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The U.S. Supreme Court has said, by its decision not to take up the argument, that it’s fine for police departments to mount multiple cameras to spy on a private citizens for more than a year – without a warrant.
That word comes from the Rutherford Institute, which had sounded off with the high court on the case Travis Tuggle v. U.S. The high court declined to take up the issue, leaving a lower court’s ruling that the police actions were fine standing.
“Unfortunately, we are steadily approaching a future where nothing is safe from the prying eyes of government,” said constitutional attorney John W. Whitehead, president of The Rutherford Institute and author of “Battlefield America: The War on the American People.” “As the Seventh Circuit Court of Appeals recognized, ‘Foreseeable expansion in technological capabilities and the pervasive use of ever-watching surveillance will reduce Americans’ anonymity, transforming what once seemed like science fiction into fact.’”
The non-decision by the Supreme Court let stand a ruling from a lower court that found there was no “search” in violation of the Fourth Amendment when police posted multiple hidden cameras to have extended, round-the-clock access to details about the private actions at the property in question.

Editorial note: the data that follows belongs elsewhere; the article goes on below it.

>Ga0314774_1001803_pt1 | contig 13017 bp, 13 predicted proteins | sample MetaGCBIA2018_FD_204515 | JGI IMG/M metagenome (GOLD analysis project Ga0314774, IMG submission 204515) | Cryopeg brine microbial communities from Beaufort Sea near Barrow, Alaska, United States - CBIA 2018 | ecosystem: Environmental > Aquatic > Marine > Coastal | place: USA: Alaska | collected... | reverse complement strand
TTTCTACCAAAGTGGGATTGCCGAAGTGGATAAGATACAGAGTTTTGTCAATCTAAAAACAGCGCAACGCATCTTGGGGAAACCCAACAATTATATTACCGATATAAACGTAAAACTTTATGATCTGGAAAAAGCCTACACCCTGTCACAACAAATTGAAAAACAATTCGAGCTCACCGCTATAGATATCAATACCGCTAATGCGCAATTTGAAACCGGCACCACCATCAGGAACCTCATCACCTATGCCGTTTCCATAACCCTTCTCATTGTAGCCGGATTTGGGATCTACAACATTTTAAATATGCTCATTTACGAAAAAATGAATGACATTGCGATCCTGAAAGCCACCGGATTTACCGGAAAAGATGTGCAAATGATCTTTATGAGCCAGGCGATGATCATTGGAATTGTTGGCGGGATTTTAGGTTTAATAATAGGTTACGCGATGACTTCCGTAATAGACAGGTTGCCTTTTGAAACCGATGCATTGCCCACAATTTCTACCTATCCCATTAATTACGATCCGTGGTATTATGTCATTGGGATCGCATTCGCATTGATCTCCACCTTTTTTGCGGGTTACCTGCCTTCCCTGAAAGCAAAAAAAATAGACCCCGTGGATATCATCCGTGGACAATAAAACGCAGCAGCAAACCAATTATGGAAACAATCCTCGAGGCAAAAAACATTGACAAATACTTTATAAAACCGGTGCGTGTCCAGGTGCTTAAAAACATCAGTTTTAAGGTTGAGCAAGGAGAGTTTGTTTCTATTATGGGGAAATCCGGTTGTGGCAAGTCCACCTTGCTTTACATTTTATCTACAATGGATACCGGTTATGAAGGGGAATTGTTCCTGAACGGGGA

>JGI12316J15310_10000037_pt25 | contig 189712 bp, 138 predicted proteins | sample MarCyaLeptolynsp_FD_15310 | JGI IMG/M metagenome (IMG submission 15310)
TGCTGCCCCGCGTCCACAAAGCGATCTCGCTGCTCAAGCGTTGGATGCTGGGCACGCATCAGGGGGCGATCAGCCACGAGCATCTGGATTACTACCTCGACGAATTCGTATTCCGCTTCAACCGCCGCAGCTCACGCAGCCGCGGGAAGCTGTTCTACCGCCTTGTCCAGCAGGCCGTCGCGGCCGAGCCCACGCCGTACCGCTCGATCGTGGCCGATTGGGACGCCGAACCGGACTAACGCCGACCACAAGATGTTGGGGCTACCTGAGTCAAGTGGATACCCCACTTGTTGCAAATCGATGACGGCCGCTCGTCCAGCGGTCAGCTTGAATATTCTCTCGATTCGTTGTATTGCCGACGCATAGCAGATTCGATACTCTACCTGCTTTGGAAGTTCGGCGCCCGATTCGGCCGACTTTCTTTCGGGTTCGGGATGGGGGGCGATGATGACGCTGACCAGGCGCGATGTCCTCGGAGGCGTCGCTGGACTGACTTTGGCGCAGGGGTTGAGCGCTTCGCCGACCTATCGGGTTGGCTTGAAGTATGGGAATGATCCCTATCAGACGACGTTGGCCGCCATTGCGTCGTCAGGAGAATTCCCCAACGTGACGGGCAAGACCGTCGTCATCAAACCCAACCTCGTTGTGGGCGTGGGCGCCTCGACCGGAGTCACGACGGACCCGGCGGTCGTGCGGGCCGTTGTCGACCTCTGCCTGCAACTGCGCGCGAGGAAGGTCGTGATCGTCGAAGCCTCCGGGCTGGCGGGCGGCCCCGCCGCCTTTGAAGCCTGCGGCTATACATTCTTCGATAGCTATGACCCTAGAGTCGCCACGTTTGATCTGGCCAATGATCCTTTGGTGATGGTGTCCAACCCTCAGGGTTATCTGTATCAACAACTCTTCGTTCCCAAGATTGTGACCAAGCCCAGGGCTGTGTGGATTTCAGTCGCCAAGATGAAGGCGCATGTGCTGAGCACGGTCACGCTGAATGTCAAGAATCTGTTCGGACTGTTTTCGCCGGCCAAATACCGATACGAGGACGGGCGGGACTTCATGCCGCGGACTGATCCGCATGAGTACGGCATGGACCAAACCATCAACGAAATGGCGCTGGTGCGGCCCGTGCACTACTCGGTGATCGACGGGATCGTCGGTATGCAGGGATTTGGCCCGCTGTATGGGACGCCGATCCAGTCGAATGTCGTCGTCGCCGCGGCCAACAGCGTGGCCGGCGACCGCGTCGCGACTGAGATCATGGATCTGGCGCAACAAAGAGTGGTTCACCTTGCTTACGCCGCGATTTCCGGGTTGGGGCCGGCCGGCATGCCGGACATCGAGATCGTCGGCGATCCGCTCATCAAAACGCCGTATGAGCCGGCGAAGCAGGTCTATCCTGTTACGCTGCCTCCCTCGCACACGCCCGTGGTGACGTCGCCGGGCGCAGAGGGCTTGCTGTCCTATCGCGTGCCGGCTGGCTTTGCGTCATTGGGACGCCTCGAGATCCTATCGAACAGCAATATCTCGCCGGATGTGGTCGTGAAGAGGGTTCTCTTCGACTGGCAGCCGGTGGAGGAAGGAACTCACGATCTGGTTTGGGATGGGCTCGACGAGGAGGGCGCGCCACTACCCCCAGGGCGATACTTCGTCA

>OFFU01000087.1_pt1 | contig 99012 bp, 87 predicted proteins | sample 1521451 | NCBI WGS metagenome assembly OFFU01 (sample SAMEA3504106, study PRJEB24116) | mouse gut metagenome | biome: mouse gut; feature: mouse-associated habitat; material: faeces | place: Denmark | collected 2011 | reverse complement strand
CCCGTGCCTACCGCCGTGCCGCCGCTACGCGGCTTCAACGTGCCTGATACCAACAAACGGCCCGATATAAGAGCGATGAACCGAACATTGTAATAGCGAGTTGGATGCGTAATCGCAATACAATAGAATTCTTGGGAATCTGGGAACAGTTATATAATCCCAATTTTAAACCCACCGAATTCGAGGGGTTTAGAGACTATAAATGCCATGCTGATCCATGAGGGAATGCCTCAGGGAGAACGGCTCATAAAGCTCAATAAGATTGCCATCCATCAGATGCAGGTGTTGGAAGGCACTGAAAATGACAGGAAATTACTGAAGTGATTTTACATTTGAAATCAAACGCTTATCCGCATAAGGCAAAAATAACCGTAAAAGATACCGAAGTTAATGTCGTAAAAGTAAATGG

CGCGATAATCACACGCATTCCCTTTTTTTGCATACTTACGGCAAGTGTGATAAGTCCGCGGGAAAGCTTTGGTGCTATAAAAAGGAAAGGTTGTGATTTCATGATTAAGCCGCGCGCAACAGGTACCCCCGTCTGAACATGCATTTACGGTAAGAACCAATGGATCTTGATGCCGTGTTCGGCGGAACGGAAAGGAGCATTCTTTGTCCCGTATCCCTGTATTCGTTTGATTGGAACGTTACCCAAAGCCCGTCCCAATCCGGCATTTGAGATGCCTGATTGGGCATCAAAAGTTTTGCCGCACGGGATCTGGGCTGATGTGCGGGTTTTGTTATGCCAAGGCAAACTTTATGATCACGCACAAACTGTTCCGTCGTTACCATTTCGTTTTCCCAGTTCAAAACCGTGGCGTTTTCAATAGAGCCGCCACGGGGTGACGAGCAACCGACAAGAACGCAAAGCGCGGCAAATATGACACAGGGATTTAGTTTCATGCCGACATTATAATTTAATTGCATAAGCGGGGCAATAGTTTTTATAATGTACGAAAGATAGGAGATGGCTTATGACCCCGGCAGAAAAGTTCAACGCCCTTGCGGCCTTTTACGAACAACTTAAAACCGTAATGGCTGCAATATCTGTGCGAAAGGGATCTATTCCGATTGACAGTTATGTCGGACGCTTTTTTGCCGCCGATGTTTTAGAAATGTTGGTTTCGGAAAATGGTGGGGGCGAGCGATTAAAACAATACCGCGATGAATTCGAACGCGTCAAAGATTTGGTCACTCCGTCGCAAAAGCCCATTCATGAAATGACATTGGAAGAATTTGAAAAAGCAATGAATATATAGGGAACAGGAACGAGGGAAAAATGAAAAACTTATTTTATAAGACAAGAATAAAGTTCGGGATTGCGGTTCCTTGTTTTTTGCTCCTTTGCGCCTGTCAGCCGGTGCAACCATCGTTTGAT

The Rutherford Institute and the Cato Institute had filed an amicus brief in the case suggesting that without adequate safeguards in place, there would be no turning back from the kinds of intrusions “posed by such expansive, ever-watching surveillance technology capable of revealing intimate details of a person’s life.”
Jim Harper with TechLaw at the University of Arizona College of Law assisted The Rutherford Institute and the Cato Institute in advancing the Fourth Amendment privacy arguments in Tuggle.
The case developed as police in Illinois worked on a drug trafficking crackdown.
Their “Operation Frozen Tundra,” had police officers post three hidden surveillance cameras on poles facing Tuggle’s home starting in August 2014.
The suspect lived in a residential neighborhood with lightly traveled roads, which made physical surveillance difficult for officers. But, the report explained, the agents used live feeds from the three video cameras to monitor Tuggle’s activities and visitors in his yard and driveway, and stored the data on a server at the FBI’s office.
The cameras were equipped to be able to record at night, and could pan, zoom and tilt to take aim at whatever law enforcement agents wanted to see.
From the time of installing the first camera, agents surveilled Tuggle’s residence around the clock for over a year and a half without ever obtaining a search warrant to do so,” the institute reported.
While Tuggle eventually was charged and convicted on charges, he contested the validity of the warrantless video-surveillance as a violation of his Fourth Amendment rights.
The district court and 7th U.S. Circuit Court of Appeals came down on the side of the officers’ spying.
However, that opinion did warn about creating a “constellation of ubiquitous public and private cameras accessible to the government that catalog the movements and activities of all Americans.”
The Supreme Court simply decided not to consider the case.
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